where kd is the wavenumber in silica, Zs1 and Zs2 are the complex surface impedances of the first and the second reactive layer, respectively, and Z × = Z s 1 Z s 2 , Z + = Z s 1 + Z s 2 . It is important to underline that the first optical reactive layer is completely immersed in silica and, thus, the permittivity of the host medium to be used in (8) is the one of silica. Conversely, as it should be clear from Figure 3a, the second reactive layer is placed between the dielectric and the vacuum. Thus, an average permittivity between these two dielectrics must be used as εh.
The discrete frequency integral of the reflection coefficient (10) has been minimized under the described design constraints by assuming a central frequency f = 600 THz and as minimum and maximum frequencies fmin = 550 THz, fmax = 650 THz, respectively. This leads to the following optimal parameters: a1 = a2 = 29 nm, ry1 = ry2 = 8 nm, rx1 = rx1 = 4 nm, d1 = 55 nm, d2 = 30 nm. It is important noticing that, even though the dimensions of the two nanoparticle arrays are the same, their surface reactance (shown in Figure 3b) is different because of the different effective permittivity of their host material. In Figure 3b, we also show the input reactance of the absorber evaluated at z = d 1 and z = d 2 , i.e., before the first and the second reactive layer, respectively. From this comparison, it should be clear that the optimization has led to reactive layers, whose surface reactance is engineered to compensate for the intrinsic dispersion of the dielectrics.
In Figure 4a, we show the analytical real and imaginary parts of the overall input impedance Zin at z = d1 + d2. The input impedance is compared to the one of a single-layer optical Salisbury screen, whose resistive sheet is resonant and impedance-matched with the vacuum at 600 THz [20]. As expected, the input reactance of the Salisbury screen is equal to zero only at a single frequency and increases quickly as we move away from the resonance. Conversely, the CA-absorber exhibits an input reactance that is close to zero within a wide range around the design frequency. This is confirmed by the results shown in Figure 4b, where the absorbance of the two absorbers is compared. The CA absorber has a significantly broader absorption bandwidth due to the optimized reactive behavior of the lossy layers. Specifically, assuming an absorbance threshold of 0.9, the fractional bandwidth of the CA absorber is 13.2%, almost 4 times bigger than the one of the optical Salisbury screen. We stress that this comparison has been carried out by considering two absorbers with the same overall thickness.
The analytical absorbance of the CA absorber is compared to the one obtained through full-wave simulations carried out on a unit-cell of the CA absorber. As can be appreciated, there is a good agreement between the numerical and theoretical results, confirming the effectiveness of the method discussed in the previous Section. The agreement slightly deteriorates at higher frequencies mainly due to the progressive violation of the assumptions made to derive Equation (8) and to the non-perfect reflection of the backing silver layer. A possibility to reduce the transmittance of the absorber without increasing further its overall thickness could rely on the use of ultrathin optical mirrors based on dielectric nanoparticles [38]. This would also make the design of broadband absorbers that are transparent outside their absorption bandwidth possible (similar to the narrowband design we have discussed in Reference [21]).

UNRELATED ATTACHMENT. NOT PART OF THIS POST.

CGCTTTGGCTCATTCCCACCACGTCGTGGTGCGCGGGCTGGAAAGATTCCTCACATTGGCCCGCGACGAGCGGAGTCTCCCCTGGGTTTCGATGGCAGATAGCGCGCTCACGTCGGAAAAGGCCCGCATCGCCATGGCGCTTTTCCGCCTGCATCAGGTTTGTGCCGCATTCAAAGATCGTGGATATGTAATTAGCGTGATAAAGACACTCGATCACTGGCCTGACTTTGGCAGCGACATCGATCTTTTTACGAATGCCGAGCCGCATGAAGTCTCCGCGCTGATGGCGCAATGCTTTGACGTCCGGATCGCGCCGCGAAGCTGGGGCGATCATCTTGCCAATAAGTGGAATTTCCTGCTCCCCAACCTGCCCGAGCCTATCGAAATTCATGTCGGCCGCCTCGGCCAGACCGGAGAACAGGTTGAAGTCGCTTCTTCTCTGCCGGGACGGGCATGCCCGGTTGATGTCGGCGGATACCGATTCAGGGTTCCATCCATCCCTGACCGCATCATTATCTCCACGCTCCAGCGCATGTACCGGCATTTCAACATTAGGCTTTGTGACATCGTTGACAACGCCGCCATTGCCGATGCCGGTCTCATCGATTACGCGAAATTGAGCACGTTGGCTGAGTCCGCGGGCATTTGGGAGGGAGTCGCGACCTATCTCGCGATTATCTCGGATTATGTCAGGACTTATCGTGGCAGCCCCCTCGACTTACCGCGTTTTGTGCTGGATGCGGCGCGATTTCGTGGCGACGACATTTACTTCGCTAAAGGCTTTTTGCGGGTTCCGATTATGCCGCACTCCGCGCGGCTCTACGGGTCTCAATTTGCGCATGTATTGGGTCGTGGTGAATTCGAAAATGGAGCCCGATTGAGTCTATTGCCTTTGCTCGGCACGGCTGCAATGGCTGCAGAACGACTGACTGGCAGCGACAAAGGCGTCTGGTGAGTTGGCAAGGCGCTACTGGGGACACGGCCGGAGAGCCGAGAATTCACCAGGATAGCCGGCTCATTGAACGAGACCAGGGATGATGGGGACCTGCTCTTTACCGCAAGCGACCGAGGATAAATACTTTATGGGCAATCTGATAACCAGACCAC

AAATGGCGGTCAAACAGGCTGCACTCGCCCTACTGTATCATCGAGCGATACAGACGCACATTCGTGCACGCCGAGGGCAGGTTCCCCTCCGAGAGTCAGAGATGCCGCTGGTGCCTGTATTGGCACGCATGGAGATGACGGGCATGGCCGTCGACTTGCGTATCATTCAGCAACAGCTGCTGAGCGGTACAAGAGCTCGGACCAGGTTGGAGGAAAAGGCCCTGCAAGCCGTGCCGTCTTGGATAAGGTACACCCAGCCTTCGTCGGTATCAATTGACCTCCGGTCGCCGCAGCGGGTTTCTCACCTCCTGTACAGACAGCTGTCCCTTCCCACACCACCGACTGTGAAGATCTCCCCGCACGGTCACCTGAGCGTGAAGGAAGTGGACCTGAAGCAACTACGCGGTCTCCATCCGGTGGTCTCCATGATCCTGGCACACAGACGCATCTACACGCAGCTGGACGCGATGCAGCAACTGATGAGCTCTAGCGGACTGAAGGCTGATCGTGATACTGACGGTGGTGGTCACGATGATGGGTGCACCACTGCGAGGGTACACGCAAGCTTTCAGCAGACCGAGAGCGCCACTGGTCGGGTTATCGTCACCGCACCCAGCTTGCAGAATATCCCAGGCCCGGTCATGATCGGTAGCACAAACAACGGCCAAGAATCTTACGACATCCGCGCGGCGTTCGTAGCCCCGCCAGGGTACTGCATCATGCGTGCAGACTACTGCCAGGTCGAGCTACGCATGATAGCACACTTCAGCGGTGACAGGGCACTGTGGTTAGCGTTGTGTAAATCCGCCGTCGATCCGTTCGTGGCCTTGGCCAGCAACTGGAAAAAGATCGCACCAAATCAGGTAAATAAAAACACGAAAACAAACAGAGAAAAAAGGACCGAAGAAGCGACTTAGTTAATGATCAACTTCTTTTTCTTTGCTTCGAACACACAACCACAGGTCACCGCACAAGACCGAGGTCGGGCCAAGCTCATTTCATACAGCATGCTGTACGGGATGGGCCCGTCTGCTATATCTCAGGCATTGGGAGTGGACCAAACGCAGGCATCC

We consider now the case of a CA absorber made by three layers (N = 3). We apply the minimization procedure described above with the same design constraints and, in particular, by fixing the maximum thickness of the absorber equal to the one of the Salisbury screen. After a quick numerical optimization, we get the following optimum geometrical values: a1 = a2 = a3 = 32 nm, ry1 = 9 nm, rx1 = 5 nm, ry2 = 10 nm, rx2 = 4 nm, ry3 = 8 nm, rx3 = 4 nm, d1 = 40 nm, d2 = 25 nm, d3 = 25 nm. The reflectance, absorbance and transmittance of this absorber, obtained through full-wave simulations, are shown in Figure 5a. As can be appreciated, the absorbance stays above 0.9 within the frequency range 540–670 THz, resulting in a fractional bandwidth bigger than 20% with a thickness of only λ/4 at the center frequency of the absorption band. In Figure 5b, we report the value of the absorbance at three different frequencies as the impinging angle θ changes. As can be appreciated, for all the considered frequencies, the absorbance is larger than 0.9 for a wide range of incidence angles, up to 50°.
An interesting comparison between the Salisbury screen and the CA absorbers can be carried out by exploiting the metric defined by the Rozanov’s limit [39]. Accordingly, the minimum thickness of a metal-backed absorber needed to achieve a reflectance R(λ) is equal to
d min = λ ln | R ( λ ) | d f 2 π 2 .
Being theoretical bound, this parameter can be used to quantify univocally the performances of any grounded absorber. In particular, in our cases, the ratio between the actual thickness of the absorber and its theoretical minimum is equal to 8%, 21% and 28%, for the Salisbury screen and for the 2- and 3-layered CA absorber, respectively. Though the theoretical limit is still distant, mainly due to the strong dispersion of the nanoparticles-based optical metasurfaces, the improvement with respect to the Salisbury screen is significant.